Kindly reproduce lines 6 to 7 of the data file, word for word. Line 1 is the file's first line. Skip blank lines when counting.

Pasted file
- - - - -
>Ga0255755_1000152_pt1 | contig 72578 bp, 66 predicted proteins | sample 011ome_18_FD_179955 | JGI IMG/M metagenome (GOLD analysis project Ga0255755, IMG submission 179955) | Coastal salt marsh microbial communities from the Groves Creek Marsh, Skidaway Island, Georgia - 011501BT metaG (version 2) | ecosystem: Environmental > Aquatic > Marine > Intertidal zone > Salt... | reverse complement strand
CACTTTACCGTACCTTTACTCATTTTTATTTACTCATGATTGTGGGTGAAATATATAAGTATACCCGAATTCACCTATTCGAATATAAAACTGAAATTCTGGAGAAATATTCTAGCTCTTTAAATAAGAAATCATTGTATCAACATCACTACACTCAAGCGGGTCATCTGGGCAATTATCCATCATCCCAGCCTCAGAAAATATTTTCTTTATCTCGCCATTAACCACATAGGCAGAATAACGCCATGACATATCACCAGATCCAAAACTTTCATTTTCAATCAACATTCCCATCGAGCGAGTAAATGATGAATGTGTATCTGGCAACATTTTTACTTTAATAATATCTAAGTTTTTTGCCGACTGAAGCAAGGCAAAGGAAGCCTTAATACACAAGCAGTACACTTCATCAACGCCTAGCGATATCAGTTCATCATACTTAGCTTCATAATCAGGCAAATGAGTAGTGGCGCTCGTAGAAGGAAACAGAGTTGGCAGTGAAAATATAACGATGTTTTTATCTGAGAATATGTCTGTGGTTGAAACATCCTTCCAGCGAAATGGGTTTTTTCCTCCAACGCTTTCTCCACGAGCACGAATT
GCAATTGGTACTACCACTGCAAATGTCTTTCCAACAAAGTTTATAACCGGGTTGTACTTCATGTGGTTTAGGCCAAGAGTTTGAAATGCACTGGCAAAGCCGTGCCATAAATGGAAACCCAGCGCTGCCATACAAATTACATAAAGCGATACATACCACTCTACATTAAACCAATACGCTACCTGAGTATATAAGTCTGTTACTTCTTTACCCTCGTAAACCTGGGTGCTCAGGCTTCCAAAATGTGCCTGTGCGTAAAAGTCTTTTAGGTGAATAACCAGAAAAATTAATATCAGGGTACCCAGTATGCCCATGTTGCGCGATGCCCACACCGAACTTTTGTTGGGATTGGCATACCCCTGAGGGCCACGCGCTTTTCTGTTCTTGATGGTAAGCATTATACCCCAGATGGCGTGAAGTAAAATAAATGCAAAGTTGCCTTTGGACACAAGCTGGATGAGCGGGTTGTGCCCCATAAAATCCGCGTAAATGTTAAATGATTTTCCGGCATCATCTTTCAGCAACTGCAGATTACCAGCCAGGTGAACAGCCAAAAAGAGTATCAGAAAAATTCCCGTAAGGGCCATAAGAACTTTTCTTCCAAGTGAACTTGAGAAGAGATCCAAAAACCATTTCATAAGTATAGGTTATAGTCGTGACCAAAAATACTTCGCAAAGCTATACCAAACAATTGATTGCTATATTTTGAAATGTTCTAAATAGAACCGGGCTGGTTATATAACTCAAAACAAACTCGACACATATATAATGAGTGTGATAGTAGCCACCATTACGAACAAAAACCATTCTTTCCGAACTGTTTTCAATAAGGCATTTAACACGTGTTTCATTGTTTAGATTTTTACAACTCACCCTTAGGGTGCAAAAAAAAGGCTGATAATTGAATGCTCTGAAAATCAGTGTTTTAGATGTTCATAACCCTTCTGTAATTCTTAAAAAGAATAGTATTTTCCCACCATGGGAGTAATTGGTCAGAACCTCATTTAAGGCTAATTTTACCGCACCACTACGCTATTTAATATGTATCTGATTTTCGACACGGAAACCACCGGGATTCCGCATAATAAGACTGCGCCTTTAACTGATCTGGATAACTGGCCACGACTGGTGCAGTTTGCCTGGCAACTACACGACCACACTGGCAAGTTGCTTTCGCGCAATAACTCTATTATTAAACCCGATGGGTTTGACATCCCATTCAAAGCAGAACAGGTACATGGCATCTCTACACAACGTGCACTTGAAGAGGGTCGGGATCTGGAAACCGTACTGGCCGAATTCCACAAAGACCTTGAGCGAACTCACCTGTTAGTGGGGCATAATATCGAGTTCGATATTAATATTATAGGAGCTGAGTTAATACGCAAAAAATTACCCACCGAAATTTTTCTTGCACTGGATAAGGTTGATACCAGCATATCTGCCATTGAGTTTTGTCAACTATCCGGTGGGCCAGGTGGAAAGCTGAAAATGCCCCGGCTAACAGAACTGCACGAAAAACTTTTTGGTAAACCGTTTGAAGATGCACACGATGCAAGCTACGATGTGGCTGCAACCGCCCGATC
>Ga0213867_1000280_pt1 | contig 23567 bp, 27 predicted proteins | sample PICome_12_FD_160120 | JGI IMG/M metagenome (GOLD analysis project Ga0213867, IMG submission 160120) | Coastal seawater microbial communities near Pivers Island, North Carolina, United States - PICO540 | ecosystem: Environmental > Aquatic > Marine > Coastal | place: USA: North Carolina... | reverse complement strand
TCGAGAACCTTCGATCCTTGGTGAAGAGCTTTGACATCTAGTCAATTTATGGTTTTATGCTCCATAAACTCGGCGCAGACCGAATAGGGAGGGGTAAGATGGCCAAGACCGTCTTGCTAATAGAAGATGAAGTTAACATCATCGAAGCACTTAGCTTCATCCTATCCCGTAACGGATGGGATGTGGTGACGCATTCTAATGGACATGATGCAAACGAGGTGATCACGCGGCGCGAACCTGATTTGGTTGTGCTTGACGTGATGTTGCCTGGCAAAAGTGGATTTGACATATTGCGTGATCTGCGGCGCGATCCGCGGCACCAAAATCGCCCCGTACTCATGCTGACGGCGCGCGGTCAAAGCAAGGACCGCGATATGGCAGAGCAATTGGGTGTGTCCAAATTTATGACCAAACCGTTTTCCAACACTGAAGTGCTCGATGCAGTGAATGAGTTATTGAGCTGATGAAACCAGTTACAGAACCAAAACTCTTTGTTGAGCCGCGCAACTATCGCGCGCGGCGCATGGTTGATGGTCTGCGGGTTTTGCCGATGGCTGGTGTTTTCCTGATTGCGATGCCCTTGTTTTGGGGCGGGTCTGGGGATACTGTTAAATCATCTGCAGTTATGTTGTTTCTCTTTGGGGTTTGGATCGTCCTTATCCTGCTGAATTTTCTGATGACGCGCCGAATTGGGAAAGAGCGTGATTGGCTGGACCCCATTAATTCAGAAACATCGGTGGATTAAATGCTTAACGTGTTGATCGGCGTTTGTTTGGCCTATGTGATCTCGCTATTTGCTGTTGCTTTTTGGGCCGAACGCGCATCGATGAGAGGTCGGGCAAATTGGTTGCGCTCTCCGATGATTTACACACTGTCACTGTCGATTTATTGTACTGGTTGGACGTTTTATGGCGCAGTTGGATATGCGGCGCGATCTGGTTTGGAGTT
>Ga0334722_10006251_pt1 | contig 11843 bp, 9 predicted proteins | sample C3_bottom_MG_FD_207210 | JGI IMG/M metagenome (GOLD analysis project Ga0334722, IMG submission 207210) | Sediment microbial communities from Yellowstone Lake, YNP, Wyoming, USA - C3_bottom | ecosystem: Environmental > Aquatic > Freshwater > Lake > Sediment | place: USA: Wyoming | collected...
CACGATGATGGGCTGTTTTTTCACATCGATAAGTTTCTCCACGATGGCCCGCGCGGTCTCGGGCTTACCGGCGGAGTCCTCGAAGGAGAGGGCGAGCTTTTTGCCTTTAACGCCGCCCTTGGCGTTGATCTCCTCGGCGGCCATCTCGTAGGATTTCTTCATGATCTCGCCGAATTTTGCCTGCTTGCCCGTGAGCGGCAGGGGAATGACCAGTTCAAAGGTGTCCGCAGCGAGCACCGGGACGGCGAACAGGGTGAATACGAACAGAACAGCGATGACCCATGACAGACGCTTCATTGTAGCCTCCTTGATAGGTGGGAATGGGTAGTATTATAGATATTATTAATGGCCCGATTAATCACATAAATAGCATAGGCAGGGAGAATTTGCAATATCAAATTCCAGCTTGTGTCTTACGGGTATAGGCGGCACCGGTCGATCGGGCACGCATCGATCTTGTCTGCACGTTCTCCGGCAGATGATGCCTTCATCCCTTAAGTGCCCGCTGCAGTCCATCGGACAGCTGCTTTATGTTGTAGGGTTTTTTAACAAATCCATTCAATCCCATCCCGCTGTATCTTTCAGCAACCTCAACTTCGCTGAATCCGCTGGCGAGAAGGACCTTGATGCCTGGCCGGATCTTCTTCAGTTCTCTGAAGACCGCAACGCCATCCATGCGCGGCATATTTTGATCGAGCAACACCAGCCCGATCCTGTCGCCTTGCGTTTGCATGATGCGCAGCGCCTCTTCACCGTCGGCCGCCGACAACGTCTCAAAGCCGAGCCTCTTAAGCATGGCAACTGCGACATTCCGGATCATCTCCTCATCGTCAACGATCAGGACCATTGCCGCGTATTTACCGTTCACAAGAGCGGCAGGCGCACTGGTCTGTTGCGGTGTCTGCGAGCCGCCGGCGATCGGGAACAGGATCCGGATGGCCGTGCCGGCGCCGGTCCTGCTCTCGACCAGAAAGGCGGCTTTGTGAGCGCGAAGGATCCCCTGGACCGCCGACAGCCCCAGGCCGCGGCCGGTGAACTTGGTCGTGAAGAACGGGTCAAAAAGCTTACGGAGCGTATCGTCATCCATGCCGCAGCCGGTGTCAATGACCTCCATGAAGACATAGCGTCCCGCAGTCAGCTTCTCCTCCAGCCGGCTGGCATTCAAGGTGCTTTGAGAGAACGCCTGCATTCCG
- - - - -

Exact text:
>Ga0334722_10006251_pt1 | contig 11843 bp, 9 predicted proteins | sample C3_bottom_MG_FD_207210 | JGI IMG/M metagenome (GOLD analysis project Ga0334722, IMG submission 207210) | Sediment microbial communities from Yellowstone Lake, YNP, Wyoming, USA - C3_bottom | ecosystem: Environmental > Aquatic > Freshwater > Lake > Sediment | place: USA: Wyoming | collected...
CACGATGATGGGCTGTTTTTTCACATCGATAAGTTTCTCCACGATGGCCCGCGCGGTCTCGGGCTTACCGGCGGAGTCCTCGAAGGAGAGGGCGAGCTTTTTGCCTTTAACGCCGCCCTTGGCGTTGATCTCCTCGGCGGCCATCTCGTAGGATTTCTTCATGATCTCGCCGAATTTTGCCTGCTTGCCCGTGAGCGGCAGGGGAATGACCAGTTCAAAGGTGTCCGCAGCGAGCACCGGGACGGCGAACAGGGTGAATACGAACAGAACAGCGATGACCCATGACAGACGCTTCATTGTAGCCTCCTTGATAGGTGGGAATGGGTAGTATTATAGATATTATTAATGGCCCGATTAATCACATAAATAGCATAGGCAGGGAGAATTTGCAATATCAAATTCCAGCTTGTGTCTTACGGGTATAGGCGGCACCGGTCGATCGGGCACGCATCGATCTTGTCTGCACGTTCTCCGGCAGATGATGCCTTCATCCCTTAAGTGCCCGCTGCAGTCCATCGGACAGCTGCTTTATGTTGTAGGGTTTTTTAACAAATCCATTCAATCCCATCCCGCTGTATCTTTCAGCAACCTCAACTTCGCTGAATCCGCTGGCGAGAAGGACCTTGATGCCTGGCCGGATCTTCTTCAGTTCTCTGAAGACCGCAACGCCATCCATGCGCGGCATATTTTGATCGAGCAACACCAGCCCGATCCTGTCGCCTTGCGTTTGCATGATGCGCAGCGCCTCTTCACCGTCGGCCGCCGACAACGTCTCAAAGCCGAGCCTCTTAAGCATGGCAACTGCGACATTCCGGATCATCTCCTCATCGTCAACGATCAGGACCATTGCCGCGTATTTACCGTTCACAAGAGCGGCAGGCGCACTGGTCTGTTGCGGTGTCTGCGAGCCGCCGGCGATCGGGAACAGGATCCGGATGGCCGTGCCGGCGCCGGTCCTGCTCTCGACCAGAAAGGCGGCTTTGTGAGCGCGAAGGATCCCCTGGACCGCCGACAGCCCCAGGCCGCGGCCGGTGAACTTGGTCGTGAAGAACGGGTCAAAAAGCTTACGGAGCGTATCGTCATCCATGCCGCAGCCGGTGTCAATGACCTCCATGAAGACATAGCGTCCCGCAGTCAGCTTCTCCTCCAGCCGGCTGGCATTCAAGGTGCTTTGAGAGAACGCCTGCATTCCG